This guest blog from Caroline Howe, National Programmes Manager at Lloyds Bank Foundation for England and Wales, looks at their latest research into small and local charities. Their research provides evidence into the distinctive role of small charities and the importance not only of what they do but how they do it. The final Clinks Track TR report showed that smaller organisations were overlooked in Transforming Rehabilitation (TR). Through examining the distinctive value of smaller organisations, it becomes clear what is lost when funds through systems like TR fail to reach smaller charities working on the frontline.
One of the aims of Transforming Rehabilitation was to open up the market and increase work with charities. Yet Clinks’ final Track TR report shows that charities are underrepresented in the £900m programme. Small and local charities have typically been shut out from funding opportunities despite their specialism and significant contribution to resettlement and rehabilitation services. Does this matter?
As a funder partnering with small and local charities for over 30 years, you’d probably expect us to say that. Ask anyone who interacts with their services and they’ll most likely agree too. But can we really demonstrate why it matters?
If we’re going to influence others to make systems work for smaller charities, it’s vital that we can explain why. New research funded by the Foundation does just that. Led by the Centre for Regional Economic and Social Research (CRESR) at Sheffield Hallam University, IVAR and the Centre for Voluntary Sector Leadership at the Open University, the research takes an in-depth look at what makes small and local charities special.
What does make small and local charities distinctive?
It’s not just what they do, but for who, how and where they sit in the broader system that gives us the answers:
- A distinctive service offer – not least, they create spaces where people feel safe and respected without fear of being stigmatised.
- A distinctive approach – by shaping support around the person they can provide responsive services built on relationships of trust that are needed for long-term engagement.
- A distinctive position – a mix of provision is important and within this, smaller charities typically provide the glue that holds these services together.
While each of these features is valuable in their own right, the greatest value comes through the combination of all three – adding up to more than the sum of their parts. Yet is that enough to convince decision-makers to ensure whatever comes next in criminal justice embraces the work of small charities that are often specialists in their field? On its own, probably not. That’s why the research also looks at the difference this distinctive offer makes.
The distinctive offer benefits individuals and the economy
For anyone engaged in any rehabilitation services, the outcome for the individual will, quite rightly, always be front and centre. While each charity will find its own way to demonstrate how they deliver impact, the research highlights the added value that comes as a result of the way small charities work and what they do. Their distinctive services and approach help charities to meet needs, not least by helping people to achieve small wins, such as building confidence and self-esteem which lay the foundations for longer-term outcomes. Often taken as a given, their ability to facilitate long-term engagement is critical in transforming lives.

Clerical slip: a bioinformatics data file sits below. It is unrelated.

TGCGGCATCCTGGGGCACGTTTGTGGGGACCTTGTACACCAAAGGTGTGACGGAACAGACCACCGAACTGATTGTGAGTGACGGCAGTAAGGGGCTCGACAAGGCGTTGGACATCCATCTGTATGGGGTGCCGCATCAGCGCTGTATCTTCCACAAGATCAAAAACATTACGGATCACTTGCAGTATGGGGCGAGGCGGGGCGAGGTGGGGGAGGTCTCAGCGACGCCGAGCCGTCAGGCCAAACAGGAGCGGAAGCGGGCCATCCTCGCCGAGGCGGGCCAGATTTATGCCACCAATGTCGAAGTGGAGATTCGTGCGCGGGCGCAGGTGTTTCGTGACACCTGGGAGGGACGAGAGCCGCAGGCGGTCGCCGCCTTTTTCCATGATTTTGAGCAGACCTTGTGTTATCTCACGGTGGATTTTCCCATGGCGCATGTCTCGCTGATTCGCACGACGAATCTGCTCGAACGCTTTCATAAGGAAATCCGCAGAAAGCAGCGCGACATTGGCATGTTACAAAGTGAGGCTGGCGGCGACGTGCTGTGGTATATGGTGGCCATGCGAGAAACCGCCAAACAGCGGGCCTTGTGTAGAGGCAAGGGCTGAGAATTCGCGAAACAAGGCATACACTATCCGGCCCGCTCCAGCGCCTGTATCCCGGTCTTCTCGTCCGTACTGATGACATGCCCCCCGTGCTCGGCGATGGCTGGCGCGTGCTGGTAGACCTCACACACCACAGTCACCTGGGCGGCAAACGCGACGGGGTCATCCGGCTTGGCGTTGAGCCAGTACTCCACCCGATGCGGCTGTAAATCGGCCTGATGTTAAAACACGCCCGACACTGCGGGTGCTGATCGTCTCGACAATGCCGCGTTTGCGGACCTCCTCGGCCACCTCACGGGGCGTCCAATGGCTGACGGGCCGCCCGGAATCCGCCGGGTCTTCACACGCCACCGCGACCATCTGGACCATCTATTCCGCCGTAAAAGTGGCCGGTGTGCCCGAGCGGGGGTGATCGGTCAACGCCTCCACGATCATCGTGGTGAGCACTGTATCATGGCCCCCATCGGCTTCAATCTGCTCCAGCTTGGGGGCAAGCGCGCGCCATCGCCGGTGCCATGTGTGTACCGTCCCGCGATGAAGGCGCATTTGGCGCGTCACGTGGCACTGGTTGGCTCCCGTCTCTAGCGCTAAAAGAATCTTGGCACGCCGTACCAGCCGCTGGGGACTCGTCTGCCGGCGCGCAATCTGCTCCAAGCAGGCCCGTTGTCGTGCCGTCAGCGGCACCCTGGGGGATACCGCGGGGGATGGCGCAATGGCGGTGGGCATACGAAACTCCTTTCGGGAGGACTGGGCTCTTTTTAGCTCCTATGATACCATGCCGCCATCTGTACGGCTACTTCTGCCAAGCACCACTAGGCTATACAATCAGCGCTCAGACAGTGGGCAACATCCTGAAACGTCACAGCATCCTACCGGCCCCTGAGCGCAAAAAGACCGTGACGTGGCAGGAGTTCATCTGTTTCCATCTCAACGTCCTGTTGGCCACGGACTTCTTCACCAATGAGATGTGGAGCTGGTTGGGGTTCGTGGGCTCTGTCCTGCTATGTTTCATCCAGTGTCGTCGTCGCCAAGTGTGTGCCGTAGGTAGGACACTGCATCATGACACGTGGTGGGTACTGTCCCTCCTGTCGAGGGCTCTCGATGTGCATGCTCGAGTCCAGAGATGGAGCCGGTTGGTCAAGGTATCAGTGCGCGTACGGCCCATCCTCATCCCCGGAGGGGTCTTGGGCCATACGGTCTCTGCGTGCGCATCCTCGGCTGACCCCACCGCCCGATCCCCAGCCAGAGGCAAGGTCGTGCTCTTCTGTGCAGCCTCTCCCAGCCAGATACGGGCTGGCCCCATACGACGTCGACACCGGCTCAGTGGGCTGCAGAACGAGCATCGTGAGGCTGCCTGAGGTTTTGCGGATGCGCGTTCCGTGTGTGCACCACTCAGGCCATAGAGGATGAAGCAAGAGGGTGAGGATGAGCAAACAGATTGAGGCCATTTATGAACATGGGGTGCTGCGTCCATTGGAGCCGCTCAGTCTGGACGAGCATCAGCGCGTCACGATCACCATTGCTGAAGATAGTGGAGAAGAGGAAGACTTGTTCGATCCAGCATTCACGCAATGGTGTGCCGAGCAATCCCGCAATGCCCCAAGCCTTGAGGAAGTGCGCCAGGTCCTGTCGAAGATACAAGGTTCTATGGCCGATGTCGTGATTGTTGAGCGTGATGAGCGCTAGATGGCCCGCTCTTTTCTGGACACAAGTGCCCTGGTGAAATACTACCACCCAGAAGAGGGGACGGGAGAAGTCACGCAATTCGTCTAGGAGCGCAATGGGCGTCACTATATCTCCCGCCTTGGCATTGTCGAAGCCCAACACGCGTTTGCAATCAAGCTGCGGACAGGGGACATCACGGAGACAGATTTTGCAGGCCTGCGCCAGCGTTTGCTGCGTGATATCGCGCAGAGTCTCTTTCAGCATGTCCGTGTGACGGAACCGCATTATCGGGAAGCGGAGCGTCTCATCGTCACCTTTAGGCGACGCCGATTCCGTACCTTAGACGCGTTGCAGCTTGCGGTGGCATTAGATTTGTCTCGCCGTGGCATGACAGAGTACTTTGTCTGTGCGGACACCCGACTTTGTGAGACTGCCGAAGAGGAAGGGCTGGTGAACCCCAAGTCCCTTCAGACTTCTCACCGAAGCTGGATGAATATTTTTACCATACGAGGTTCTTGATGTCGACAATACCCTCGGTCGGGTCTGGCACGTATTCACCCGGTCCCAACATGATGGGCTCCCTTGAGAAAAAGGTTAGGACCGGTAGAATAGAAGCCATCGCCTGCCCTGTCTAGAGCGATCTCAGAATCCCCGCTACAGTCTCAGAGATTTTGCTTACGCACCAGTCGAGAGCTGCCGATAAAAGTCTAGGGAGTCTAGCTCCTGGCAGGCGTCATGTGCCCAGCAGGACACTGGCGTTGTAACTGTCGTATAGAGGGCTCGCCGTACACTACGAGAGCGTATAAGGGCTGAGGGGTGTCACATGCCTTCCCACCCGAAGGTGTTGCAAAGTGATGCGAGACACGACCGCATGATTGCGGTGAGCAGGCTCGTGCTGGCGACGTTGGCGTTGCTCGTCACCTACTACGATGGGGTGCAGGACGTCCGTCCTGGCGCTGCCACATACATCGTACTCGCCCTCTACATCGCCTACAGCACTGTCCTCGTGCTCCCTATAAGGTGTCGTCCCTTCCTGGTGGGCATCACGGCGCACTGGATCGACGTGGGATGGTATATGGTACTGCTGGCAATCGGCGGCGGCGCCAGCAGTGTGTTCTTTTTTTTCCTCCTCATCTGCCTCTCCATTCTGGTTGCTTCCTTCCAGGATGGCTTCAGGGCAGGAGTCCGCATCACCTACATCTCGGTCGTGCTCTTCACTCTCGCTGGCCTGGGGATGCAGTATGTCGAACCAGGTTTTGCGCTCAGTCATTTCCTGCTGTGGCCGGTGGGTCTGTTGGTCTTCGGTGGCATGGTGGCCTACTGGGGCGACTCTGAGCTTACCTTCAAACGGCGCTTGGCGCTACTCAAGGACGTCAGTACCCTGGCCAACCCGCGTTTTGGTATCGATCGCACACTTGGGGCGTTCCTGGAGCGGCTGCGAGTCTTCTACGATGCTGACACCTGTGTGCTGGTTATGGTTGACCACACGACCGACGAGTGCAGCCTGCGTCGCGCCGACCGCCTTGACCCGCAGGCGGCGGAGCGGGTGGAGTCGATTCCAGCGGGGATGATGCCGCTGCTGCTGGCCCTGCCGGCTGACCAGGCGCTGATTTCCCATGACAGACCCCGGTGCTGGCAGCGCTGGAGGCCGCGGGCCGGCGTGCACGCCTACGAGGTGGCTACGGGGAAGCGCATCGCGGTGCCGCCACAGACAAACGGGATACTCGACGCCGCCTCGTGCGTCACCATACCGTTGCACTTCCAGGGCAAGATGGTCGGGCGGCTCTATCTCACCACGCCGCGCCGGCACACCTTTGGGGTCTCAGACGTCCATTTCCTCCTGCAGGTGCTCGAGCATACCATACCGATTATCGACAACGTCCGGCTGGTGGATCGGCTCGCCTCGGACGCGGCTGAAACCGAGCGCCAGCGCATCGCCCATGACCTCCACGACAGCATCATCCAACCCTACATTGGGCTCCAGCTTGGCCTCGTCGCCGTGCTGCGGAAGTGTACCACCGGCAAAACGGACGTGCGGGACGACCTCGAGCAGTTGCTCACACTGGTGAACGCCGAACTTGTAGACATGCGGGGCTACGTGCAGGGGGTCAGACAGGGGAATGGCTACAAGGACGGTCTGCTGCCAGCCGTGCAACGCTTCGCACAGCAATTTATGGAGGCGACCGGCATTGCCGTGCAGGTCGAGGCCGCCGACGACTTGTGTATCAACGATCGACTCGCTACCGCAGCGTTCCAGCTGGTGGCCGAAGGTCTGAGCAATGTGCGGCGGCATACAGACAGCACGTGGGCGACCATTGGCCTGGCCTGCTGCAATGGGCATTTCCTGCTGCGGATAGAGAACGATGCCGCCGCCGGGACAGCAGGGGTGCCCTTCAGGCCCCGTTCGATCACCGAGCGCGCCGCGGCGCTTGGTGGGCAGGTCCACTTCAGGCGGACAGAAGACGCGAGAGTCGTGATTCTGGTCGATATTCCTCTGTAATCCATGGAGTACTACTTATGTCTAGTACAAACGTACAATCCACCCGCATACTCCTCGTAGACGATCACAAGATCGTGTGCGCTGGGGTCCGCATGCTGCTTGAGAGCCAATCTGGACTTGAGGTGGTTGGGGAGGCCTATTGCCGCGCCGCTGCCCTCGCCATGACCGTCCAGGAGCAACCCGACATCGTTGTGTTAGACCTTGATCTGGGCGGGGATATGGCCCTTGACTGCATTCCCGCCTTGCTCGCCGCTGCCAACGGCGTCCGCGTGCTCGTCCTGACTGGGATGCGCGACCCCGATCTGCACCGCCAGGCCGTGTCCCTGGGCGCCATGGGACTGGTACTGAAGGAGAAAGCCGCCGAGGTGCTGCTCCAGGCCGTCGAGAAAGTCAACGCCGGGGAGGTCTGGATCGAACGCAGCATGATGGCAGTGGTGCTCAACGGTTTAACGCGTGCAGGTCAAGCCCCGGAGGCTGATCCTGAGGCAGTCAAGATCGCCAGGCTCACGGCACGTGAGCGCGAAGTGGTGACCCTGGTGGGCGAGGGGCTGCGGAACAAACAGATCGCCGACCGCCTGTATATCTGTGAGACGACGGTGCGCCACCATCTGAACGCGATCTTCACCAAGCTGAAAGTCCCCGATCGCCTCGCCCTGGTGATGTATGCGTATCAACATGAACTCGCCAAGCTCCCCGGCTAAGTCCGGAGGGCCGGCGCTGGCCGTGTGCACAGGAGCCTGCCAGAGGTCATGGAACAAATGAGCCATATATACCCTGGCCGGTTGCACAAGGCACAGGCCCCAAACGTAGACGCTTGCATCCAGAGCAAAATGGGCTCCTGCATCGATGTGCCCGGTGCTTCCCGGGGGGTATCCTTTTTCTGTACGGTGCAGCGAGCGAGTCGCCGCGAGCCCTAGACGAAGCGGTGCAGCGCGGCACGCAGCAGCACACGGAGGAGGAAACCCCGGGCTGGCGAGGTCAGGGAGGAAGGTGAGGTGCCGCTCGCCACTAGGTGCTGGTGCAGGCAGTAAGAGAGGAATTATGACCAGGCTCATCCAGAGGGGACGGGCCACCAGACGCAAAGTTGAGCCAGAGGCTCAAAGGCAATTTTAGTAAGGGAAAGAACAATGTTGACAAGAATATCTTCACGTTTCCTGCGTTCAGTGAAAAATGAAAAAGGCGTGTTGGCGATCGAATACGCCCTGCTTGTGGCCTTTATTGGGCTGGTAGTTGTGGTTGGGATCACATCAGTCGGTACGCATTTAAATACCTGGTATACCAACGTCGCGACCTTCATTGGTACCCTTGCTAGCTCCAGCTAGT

For the economy, we can see that small and local charities not only re-invest locally (and with a combined income of £7.2 billion, that’s no small sum) but by helping people to turn their lives around long term, small and local charities have a key role in driving down the demands on public services. Given the increasing pressures on services, that is most definitely needed now more than ever.
We also shouldn’t forget the additional value small charities bring into the local area either. Whether it’s from volunteering hours or leveraging in additional funding from foundations like us or other fundraising efforts, small and local charities are consistently delivering wide-reaching social and economic benefits.
All this no doubts reinforces what many of you have been thinking for some time – that great opportunities have been missed through Transforming Rehabilitation. At the Foundation we will be using this research to push for change – so that small charities are at the heart of what comes next for not just probation but for services tackling a range of complex social issues right across England and Wales. But you can use it too. Whether you’re meeting with officials, building partnerships or competing for funding, this research adds further strength to your arm – independent evidence which demonstrates the value you bring through the way you work and what you do as a small and local charity. We’ve always thought you’re special. Now we’ve got the evidence to back it up to convince those who wield power why things need to change, with recommendations as to how.
Notes from the Reducing Reoffending Third Sector Advisory Group (RR3) Special Interest Group on Covid-19
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We are extremely disappointed that the JCVI advice on phase 2 of the COVID vaccination programme does not prioritise people in prison and those who work with them, including voluntary sector staff and volunteers https://gov.uk/government/publications/priority-groups-for-phase-2-of-the-coronavirus-covid-19-vaccination-programme-advice-from-the-jcvi/jcvi-interim-statement-on-phase-2-of-the-covid-19-vaccination-programme